by Jon Pine
It’s that time again – the year is winding down, a new one will start soon, and thoughts naturally settle on reflections of what was, mixed with hopes of what will be. As a self-employed photographer, the last couple of weeks of the year tend to be kind of a melancholy time for me. I’m often so busy I don’t really have a chance to get into the holiday spirit.
So, Grinch-like, I start to hate the “c” word – Christmas. “Can I get it in time for Christmas?” is the standard question. I want to say, “Sure, you can have it in time for Christmas, if you ordered it two weeks ago when I told you to!”
But no, I bite my tongue, and I rush it, and work late, and drive the 60 miles to the lab to save a day on shipping, and scramble to get out-of-state orders to FedEx before it closes.
One year, I even had a woman tell me that I ruined Christmas because her order didn’t arrive on time. Never mind that she waited until the absolute last minute to order reprints from a portrait session that took place months before. And never mind that she lived in such a remote location that, unbeknownst to me, FedEx can’t get there overnight.
I ruined Christmas. That’s gotta be right up there with the meanest things you can say to a person. Sigh.
So forgive me if I’m not in the cheeriest of moods right now. For me, the holidays mean a lot of sucking up and tongue-biting – two things that really go against my nature. Which brings me to this little story:
A few years back, I found myself working on New Year’s Eve, shooting formal portraits of well-dressed, well-heeled couples at a tony Florida country club. Actually, I had already put in a full and busy day, so by the time I got out of there – shortly after midnight – I was tired, cranky, and most of all, hungry. I hadn’t eaten since breakfast, and that lack of sustenance was giving me a nasty headache.
So I stop off at Denny’s on the way home. After a short wait, I am seated at a booth. The only restaurant open at that hour, it starts filling up fast with booze-drenched New Year’s Eve revelers. And of course, Denny’s, in its infinite wisdom, only scheduled two waitresses to the night shift.
As I pore over the menu, I hear a raspy voice behind me start reading the menu aloud: “Oh look, the Heartland Scramble! Two scrambled eggs with bacon, country-fried potatoes, green peppers…”
When I say she read the menu, I mean she read the entire menu. Every. Single. Item. In that raspy voice, like fingernails on a chalkboard!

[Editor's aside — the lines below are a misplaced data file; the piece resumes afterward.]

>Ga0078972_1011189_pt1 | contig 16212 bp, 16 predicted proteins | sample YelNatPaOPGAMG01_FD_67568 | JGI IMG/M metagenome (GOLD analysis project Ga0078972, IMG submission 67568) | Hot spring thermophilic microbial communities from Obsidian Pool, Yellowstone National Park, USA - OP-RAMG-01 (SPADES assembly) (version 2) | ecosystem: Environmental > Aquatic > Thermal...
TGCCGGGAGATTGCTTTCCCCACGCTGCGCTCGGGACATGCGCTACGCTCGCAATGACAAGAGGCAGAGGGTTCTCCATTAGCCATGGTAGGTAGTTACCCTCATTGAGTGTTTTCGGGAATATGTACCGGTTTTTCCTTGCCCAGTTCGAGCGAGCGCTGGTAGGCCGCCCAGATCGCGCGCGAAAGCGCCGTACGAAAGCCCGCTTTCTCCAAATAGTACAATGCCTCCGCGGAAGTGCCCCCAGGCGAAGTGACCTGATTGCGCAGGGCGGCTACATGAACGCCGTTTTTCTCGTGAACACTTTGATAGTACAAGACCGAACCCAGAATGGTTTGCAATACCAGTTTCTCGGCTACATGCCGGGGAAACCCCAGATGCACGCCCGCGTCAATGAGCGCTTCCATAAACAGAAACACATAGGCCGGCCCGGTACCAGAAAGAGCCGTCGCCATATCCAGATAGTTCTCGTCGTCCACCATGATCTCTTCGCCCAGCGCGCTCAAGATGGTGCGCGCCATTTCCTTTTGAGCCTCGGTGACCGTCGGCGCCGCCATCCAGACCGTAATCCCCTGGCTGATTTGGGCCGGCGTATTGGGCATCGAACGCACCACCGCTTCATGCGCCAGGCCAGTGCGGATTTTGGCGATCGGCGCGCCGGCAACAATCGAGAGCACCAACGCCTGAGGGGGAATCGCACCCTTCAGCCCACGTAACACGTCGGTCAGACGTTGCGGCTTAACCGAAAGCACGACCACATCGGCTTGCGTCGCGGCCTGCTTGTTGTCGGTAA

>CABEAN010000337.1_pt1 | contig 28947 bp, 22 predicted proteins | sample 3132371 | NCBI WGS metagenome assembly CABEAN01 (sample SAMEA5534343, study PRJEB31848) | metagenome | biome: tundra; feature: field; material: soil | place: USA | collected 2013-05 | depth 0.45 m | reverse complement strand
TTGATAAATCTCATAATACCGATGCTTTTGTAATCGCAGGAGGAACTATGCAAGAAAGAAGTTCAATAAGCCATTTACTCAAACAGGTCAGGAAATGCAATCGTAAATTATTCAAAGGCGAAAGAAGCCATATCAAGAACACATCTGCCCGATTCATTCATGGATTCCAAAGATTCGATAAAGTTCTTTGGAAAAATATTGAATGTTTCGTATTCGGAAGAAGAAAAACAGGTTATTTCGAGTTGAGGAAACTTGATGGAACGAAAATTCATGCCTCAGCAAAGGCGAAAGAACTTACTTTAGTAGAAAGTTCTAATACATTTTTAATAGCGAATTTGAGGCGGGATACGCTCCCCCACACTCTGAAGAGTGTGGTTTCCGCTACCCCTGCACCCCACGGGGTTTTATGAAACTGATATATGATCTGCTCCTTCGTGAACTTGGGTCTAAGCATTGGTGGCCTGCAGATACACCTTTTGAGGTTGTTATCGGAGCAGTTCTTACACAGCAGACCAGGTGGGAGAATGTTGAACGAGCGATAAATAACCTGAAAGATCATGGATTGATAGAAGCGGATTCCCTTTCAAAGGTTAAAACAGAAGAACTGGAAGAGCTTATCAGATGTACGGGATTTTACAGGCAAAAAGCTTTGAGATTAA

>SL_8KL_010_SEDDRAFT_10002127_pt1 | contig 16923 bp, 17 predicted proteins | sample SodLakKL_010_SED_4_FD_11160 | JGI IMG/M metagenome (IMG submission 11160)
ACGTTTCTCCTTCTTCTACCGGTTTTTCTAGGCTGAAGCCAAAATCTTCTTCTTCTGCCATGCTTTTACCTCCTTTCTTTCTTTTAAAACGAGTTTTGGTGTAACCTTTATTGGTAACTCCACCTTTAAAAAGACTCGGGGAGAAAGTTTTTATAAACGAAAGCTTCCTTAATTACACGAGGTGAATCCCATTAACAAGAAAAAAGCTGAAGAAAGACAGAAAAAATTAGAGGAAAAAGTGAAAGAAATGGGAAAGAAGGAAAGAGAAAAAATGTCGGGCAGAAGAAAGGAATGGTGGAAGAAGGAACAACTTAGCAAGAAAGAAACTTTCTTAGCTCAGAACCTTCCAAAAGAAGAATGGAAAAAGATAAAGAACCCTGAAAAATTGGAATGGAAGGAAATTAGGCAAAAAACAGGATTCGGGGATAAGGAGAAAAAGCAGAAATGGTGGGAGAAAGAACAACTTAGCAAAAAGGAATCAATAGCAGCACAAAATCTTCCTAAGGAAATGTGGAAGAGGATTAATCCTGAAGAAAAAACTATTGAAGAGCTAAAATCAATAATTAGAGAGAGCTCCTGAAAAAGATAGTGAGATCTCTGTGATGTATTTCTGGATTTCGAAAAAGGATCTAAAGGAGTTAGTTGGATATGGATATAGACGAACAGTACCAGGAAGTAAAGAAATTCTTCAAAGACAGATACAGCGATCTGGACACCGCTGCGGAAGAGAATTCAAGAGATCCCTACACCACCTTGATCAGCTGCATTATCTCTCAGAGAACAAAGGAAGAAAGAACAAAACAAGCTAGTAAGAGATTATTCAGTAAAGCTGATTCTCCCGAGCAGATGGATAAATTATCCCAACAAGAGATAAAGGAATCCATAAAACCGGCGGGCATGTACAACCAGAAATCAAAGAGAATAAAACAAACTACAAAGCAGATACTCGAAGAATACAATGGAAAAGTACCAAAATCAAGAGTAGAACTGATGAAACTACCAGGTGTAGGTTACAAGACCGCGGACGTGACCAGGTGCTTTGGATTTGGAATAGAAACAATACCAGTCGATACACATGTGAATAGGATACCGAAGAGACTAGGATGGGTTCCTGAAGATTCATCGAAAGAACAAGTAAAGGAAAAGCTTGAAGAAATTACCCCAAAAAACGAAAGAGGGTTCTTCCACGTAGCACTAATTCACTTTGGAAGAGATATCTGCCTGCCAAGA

Every word – “Moons Over My Hammy…” – every syllable – “ham-and-egg-scram-bled-sand-wich… – began to radiate up my spine like small electrical charges. “Served with hashbrowns or French fries…”
A clearly frazzled waitress arrives with a glass of water, takes my order and bustles off to another table full of rowdies. The raspy reading continues: “You can build your own Grand Slam! Pick any four items and make it your own…”
So I turn around and shoot her a glare that I hope will say, “Do you mind?” But she and her companion are oblivious. The raspy-voiced woman is 50-ish, a little disheveled, dressed in faded jeans and a black T-shirt with some sort of biker emblem on it. Her silent but patient companion is in his 30s, also kind of unkempt, wearing a raggedy gray hooded sweatshirt. A far cry from the ritzy couples in tuxedos and gowns that I had just photographed.
“Trailer trash,” I’m thinking, my mood darkening even further. My stomach growls. “Where is that damn waitress with my food!” I look around to see if there’s an empty table I can move to, but there isn’t. And still, she continues: “Two thick slices of our Fabulous French Toast…”
Seething, I turn around again, prepared to vent my spleen on the raspy-voiced woman and her rumpled companion, and then I notice. I see. I understand.
And I am ashamed.
The rumpled companion is blind. And the raspy-voiced woman is reading the menu to him.
As my eyes fill with tears, I suddenly realize that at that moment the raspy voice is perhaps the most beautiful sound in the world, and I can’t seem to get enough of it: “Three scrambled eggs with Cheddar cheese, two bacon strips, two sausage links…”
My food arrives, but I’m having troubling eating because of the lump in my throat. I make a New Year’s Resolution to be less quick to judge, less quick to anger. To continue biting my tongue.
Because I don’t want to be the guy who ruins New Year’s Eve.
© 2009 Jon Pine